GE is losing Ann Klee, but let’s hope Boston won’t

Ann Klee was key in bringing GE to Boston. Above, she joined the governor, GE’s CEO, and the mayor for a May 2017 groundbreaking.
Ann Klee was key in bringing GE to Boston. Above, she joined the governor, GE’s CEO, and the mayor for a May 2017 groundbreaking.Pat Greenhouse/Globe Staff/File 2017/Globe Staff

This column may read like a glowing job reference for Ann Klee.

Maybe it is. Not that she needs my help, but Klee is leaving General Electric at the end of month and she’s already figuring out what’s next. One thing’s for sure: At an age when many people are thinking about retirement, Klee, 58, is looking for her next big challenge.

Her planned departure comes after more than 11 years in multiple roles at GE. She is best known as the conglomerate’s local face. Klee headed the search for a new headquarters that brought GE to Boston in 2016 and managed the renovation of two old Necco buildings in the Fort Port Channel neighborhood that will serve as its new home.


She’s the one who has worked closely with city and state officials, showed up at neighborhood meetings and events, and handed out grants to local partners that support STEM education or address the opiate crisis.

Without GE, will Klee stay in Boston? She wants to. This is where you come in. Klee is the type of talented leader Boston needs. With her resume, she can work anywhere, but she has fallen in love with us.

“It’s a dynamic city,” Klee told me. “I love everything that is going on here — from the economic growth and innovation culture to the food and arts scene and incredible waterfront.”

Well, there is one thing she doesn’t like.

“Traffic,” she acknowledged, “could be improved a little bit.”

Yup, she’s a local, kvetching on cue about congestion.

Jeff Immelt — two General Electric CEOs ago — gets a lot of credit for initiating the relocation from the company’s longtime home in suburban Connecticut, where he got tired of staring out of his corner office and seeing only deer. He wanted to be in a place where he could bump into millennials with bright ideas.


It was up to Klee to find that special location where a company more than a century old could reinvent itself. With the precision of a drill sergeant, she got the job done in seven months, crisscrossing the country and visiting potential sites.

When Klee visited Boston in 2015 with her search committee, she had a feeling our city would be the one. Committee members were intrigued by the Seaport District, with all of its construction cranes, brick warehouse buildings, and gleaming towers. When they walked over the Summer Street bridge, they sensed the vibrancy of an emerging district.

“It felt like exactly the place we wanted to be,” Klee said in January 2016, just days after GE announced it would move to Boston.

Mayor Marty Walsh, for one, will miss Klee as GE’s liaison.

“For me, personally, she was the consistent face of GE,” Walsh told me. “Ann is for me the relationship with General Electric.”

When he first met Klee, he thought she was “tough and to the point” and “no nonsense.”

“I liked her style,” Walsh said.

In a city where people are always coming and going, Walsh said he’s glad to hear she wants to stay. “She would be a great asset,” he said.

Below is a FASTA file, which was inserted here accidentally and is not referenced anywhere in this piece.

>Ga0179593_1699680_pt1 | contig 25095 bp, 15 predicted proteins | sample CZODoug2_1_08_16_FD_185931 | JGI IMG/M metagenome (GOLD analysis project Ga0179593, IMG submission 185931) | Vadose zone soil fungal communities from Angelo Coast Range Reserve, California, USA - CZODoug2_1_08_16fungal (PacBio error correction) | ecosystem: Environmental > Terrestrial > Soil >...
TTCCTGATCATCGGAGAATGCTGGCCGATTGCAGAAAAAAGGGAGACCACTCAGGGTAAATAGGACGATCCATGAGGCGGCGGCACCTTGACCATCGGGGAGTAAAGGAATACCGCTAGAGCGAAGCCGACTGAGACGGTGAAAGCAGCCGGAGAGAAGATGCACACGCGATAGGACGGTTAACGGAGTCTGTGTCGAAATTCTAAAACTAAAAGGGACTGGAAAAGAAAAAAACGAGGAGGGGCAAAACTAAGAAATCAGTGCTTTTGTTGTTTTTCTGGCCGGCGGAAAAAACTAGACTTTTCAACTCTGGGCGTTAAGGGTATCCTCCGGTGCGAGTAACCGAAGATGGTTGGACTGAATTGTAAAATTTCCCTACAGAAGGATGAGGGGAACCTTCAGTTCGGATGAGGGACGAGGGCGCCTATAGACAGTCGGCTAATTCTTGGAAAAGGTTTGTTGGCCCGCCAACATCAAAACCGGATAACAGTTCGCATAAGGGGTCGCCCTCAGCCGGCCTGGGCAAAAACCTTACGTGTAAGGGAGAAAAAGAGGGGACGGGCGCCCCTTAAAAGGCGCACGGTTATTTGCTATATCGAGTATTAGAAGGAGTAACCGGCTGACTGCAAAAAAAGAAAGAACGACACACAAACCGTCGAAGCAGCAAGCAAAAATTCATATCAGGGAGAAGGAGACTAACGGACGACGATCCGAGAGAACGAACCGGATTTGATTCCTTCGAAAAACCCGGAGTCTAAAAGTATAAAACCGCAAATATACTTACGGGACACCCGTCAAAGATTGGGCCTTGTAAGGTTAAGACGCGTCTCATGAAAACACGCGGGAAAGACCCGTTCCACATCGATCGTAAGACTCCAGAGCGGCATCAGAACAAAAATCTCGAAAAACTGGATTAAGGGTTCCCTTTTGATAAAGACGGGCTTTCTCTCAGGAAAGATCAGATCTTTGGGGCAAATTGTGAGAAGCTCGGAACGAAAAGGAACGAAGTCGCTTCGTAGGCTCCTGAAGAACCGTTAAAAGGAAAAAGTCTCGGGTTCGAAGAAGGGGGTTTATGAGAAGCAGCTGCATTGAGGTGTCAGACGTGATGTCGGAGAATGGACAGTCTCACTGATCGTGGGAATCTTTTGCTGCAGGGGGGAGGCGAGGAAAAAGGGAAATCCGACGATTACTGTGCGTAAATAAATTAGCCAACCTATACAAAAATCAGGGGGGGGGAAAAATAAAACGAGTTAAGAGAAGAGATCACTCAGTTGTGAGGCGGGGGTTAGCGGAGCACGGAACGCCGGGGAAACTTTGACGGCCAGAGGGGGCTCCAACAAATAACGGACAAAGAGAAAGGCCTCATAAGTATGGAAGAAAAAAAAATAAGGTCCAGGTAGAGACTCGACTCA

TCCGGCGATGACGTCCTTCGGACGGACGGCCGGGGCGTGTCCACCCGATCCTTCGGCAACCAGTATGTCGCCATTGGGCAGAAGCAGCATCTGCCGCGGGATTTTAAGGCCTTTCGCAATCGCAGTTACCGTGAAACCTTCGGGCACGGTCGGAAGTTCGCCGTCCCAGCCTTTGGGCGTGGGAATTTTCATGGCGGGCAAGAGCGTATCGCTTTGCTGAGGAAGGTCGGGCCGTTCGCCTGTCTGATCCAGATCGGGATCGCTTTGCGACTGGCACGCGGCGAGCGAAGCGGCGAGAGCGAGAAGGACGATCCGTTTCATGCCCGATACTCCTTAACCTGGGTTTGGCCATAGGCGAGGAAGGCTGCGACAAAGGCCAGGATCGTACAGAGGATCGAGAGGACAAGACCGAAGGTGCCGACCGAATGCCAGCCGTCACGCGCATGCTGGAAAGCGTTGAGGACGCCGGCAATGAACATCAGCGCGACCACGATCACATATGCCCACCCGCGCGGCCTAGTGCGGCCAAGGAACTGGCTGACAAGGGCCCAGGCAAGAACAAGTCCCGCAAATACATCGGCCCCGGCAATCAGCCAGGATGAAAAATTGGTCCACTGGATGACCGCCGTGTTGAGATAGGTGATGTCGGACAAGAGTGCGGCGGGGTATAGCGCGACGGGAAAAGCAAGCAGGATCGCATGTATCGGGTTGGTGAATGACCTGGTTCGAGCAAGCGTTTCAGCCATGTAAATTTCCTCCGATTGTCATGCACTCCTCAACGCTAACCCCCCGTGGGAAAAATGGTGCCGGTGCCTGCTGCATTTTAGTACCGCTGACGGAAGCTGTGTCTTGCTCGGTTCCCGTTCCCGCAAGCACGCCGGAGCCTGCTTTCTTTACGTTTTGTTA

Count Attorney General Maura Healey as another Klee fan girl. In her role as head of the GE Foundation, Klee worked with Healey and other community partners to launch Project Here, an initiative that makes substance use prevention education available to every public middle school in Massachusetts.


“She really brought and put her heart into it, in addition to the resources of GE and the GE Foundation,” Healey said. “She’s a great leader because she understands that it’s not about her . . . it’s about everybody else.”

Klee was one of the first GE executives to relocate to Boston, buying a condo on Fan Pier. She travels often for work, but she has really gotten to know the town, especially its restaurants.

Her favorite chef: Barbara Lynch.

Her favorite French restaurant: Bar Lyon. (“My mother was French. We grew up on French food. It has the most authentic French food.”) Klee suggests the quenelle, a light dumpling made out of fish whipped with egg white. “It feels like you’re eating a cloud,” she said.

Her go-to after work bar: Lucky’s Lounge.

While she hasn’t started a search for a full-time job, she has been appointed to the board of Wabtec Corp., a publicly traded Pittsburgh company that provides equipment and services to freight and rail transit, and acquired GE Transportation earlier this year.

Klee, an environmental lawyer by training, knows she doesn’t want to join a law firm. She prefers private sector over the public domain. She has operated in both, having worked a dozen years in Washington, including as general counsel of the Environmental Protection Agency in the George W. Bush administration.


She revels in details and multi-tasking. At one point, she held three GE roles at once: vice president of environment, health and safety; vice president of Boston development and operations; and president of the GE Foundation. (Three people are picking up her duties.)

Klee likes to be part of a team that builds something. She can see herself as a chief operating officer. Oh c’mon, she can be a CEO. She thinks a startup would be fun. She describes herself as “industry agnostic.”

“I would love to take what I learn from GE and bring it to another company,” she said. “I like taking on big problems that no one else wants to address.”

Boston has plenty of big problems, and I can’t think of anyone better to tackle them. Hire her.

Shirley Leung is a Globe columnist. She can be reached at shirley.leung@globe.com. Follow her on Twitter @leung.